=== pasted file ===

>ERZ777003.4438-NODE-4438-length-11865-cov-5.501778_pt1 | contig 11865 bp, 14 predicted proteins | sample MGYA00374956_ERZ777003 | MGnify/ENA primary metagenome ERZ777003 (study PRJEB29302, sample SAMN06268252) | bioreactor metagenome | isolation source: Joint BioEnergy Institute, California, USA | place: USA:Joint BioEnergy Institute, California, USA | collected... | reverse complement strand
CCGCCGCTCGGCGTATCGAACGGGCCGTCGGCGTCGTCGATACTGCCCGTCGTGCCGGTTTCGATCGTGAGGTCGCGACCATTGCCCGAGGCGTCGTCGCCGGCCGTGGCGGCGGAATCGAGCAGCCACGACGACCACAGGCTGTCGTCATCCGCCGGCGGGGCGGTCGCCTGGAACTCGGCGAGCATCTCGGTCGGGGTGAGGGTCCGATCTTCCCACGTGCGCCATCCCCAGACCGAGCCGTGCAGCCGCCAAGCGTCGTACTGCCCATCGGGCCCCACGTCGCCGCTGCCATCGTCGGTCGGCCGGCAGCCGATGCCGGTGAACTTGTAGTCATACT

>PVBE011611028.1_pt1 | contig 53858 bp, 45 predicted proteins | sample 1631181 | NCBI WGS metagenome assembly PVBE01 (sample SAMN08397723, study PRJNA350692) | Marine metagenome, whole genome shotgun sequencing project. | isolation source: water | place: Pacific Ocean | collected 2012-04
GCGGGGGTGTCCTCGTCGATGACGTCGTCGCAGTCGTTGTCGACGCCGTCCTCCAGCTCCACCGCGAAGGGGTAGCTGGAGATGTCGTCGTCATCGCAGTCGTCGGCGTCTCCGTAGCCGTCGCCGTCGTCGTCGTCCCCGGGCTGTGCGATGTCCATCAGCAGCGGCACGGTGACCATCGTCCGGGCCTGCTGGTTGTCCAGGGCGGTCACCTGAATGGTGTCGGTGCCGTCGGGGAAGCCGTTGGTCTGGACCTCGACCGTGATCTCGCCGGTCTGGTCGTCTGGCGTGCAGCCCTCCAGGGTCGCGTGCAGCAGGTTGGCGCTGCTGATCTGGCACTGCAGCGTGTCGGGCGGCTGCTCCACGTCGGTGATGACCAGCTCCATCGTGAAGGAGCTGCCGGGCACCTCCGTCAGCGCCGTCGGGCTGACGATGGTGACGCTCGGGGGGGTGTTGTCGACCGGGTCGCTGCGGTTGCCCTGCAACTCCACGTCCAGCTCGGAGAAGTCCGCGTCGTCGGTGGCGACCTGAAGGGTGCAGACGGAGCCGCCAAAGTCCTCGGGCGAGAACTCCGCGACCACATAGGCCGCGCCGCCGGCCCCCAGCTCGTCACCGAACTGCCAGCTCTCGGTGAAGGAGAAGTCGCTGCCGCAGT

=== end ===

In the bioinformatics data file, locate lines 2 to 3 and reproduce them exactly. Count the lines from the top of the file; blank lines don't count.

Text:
CCGCCGCTCGGCGTATCGAACGGGCCGTCGGCGTCGTCGATACTGCCCGTCGTGCCGGTTTCGATCGTGAGGTCGCGACCATTGCCCGAGGCGTCGTCGCCGGCCGTGGCGGCGGAATCGAGCAGCCACGACGACCACAGGCTGTCGTCATCCGCCGGCGGGGCGGTCGCCTGGAACTCGGCGAGCATCTCGGTCGGGGTGAGGGTCCGATCTTCCCACGTGCGCCATCCCCAGACCGAGCCGTGCAGCCGCCAAGCGTCGTACTGCCCATCGGGCCCCACGTCGCCGCTGCCATCGTCGGTCGGCCGGCAGCCGATGCCGGTGAACTTGTAGTCATACT

>PVBE011611028.1_pt1 | contig 53858 bp, 45 predicted proteins | sample 1631181 | NCBI WGS metagenome assembly PVBE01 (sample SAMN08397723, study PRJNA350692) | Marine metagenome, whole genome shotgun sequencing project. | isolation source: water | place: Pacific Ocean | collected 2012-04